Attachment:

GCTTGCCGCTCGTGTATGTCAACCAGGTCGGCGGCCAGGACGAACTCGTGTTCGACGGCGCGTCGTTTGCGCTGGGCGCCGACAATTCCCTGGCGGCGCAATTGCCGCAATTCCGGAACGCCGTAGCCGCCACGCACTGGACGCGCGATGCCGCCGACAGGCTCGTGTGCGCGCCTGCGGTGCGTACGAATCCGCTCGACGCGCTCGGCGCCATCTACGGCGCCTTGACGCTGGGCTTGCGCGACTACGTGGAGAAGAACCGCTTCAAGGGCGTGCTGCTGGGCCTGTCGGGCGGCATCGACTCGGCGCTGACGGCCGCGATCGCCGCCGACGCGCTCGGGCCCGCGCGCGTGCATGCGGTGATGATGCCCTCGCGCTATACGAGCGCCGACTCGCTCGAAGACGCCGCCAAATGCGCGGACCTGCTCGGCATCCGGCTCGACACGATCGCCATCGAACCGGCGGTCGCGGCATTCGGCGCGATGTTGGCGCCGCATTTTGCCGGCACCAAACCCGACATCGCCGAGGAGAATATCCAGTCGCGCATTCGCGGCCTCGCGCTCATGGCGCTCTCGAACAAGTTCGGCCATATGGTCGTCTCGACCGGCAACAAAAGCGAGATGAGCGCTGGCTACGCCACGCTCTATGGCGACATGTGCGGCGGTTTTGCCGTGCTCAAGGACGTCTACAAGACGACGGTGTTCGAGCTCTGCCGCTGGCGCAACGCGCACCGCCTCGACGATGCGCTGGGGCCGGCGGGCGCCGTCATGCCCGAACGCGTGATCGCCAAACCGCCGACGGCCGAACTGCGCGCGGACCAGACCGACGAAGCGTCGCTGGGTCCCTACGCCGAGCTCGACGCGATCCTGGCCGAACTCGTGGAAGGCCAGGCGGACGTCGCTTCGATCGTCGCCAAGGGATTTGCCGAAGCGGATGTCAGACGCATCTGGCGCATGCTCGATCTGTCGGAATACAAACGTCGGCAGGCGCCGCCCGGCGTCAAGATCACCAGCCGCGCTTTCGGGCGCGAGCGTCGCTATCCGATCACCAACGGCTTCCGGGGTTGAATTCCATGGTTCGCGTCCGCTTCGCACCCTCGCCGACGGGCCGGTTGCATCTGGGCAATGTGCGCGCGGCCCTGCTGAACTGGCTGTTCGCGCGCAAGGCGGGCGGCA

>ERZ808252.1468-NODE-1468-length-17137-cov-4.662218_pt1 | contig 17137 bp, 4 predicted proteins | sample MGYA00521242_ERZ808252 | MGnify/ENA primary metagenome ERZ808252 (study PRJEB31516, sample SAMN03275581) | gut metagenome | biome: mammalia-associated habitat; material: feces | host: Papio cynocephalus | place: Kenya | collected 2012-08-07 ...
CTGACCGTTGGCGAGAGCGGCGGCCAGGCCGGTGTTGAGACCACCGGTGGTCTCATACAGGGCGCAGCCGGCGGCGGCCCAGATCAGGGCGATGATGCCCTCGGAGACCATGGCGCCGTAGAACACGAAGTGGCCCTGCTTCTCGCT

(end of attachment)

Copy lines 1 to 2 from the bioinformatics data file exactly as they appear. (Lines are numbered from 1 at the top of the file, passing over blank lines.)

GCTTGCCGCTCGTGTATGTCAACCAGGTCGGCGGCCAGGACGAACTCGTGTTCGACGGCGCGTCGTTTGCGCTGGGCGCCGACAATTCCCTGGCGGCGCAATTGCCGCAATTCCGGAACGCCGTAGCCGCCACGCACTGGACGCGCGATGCCGCCGACAGGCTCGTGTGCGCGCCTGCGGTGCGTACGAATCCGCTCGACGCGCTCGGCGCCATCTACGGCGCCTTGACGCTGGGCTTGCGCGACTACGTGGAGAAGAACCGCTTCAAGGGCGTGCTGCTGGGCCTGTCGGGCGGCATCGACTCGGCGCTGACGGCCGCGATCGCCGCCGACGCGCTCGGGCCCGCGCGCGTGCATGCGGTGATGATGCCCTCGCGCTATACGAGCGCCGACTCGCTCGAAGACGCCGCCAAATGCGCGGACCTGCTCGGCATCCGGCTCGACACGATCGCCATCGAACCGGCGGTCGCGGCATTCGGCGCGATGTTGGCGCCGCATTTTGCCGGCACCAAACCCGACATCGCCGAGGAGAATATCCAGTCGCGCATTCGCGGCCTCGCGCTCATGGCGCTCTCGAACAAGTTCGGCCATATGGTCGTCTCGACCGGCAACAAAAGCGAGATGAGCGCTGGCTACGCCACGCTCTATGGCGACATGTGCGGCGGTTTTGCCGTGCTCAAGGACGTCTACAAGACGACGGTGTTCGAGCTCTGCCGCTGGCGCAACGCGCACCGCCTCGACGATGCGCTGGGGCCGGCGGGCGCCGTCATGCCCGAACGCGTGATCGCCAAACCGCCGACGGCCGAACTGCGCGCGGACCAGACCGACGAAGCGTCGCTGGGTCCCTACGCCGAGCTCGACGCGATCCTGGCCGAACTCGTGGAAGGCCAGGCGGACGTCGCTTCGATCGTCGCCAAGGGATTTGCCGAAGCGGATGTCAGACGCATCTGGCGCATGCTCGATCTGTCGGAATACAAACGTCGGCAGGCGCCGCCCGGCGTCAAGATCACCAGCCGCGCTTTCGGGCGCGAGCGTCGCTATCCGATCACCAACGGCTTCCGGGGTTGAATTCCATGGTTCGCGTCCGCTTCGCACCCTCGCCGACGGGCCGGTTGCATCTGGGCAATGTGCGCGCGGCCCTGCTGAACTGGCTGTTCGCGCGCAAGGCGGGCGGCA

>ERZ808252.1468-NODE-1468-length-17137-cov-4.662218_pt1 | contig 17137 bp, 4 predicted proteins | sample MGYA00521242_ERZ808252 | MGnify/ENA primary metagenome ERZ808252 (study PRJEB31516, sample SAMN03275581) | gut metagenome | biome: mammalia-associated habitat; material: feces | host: Papio cynocephalus | place: Kenya | collected 2012-08-07 ...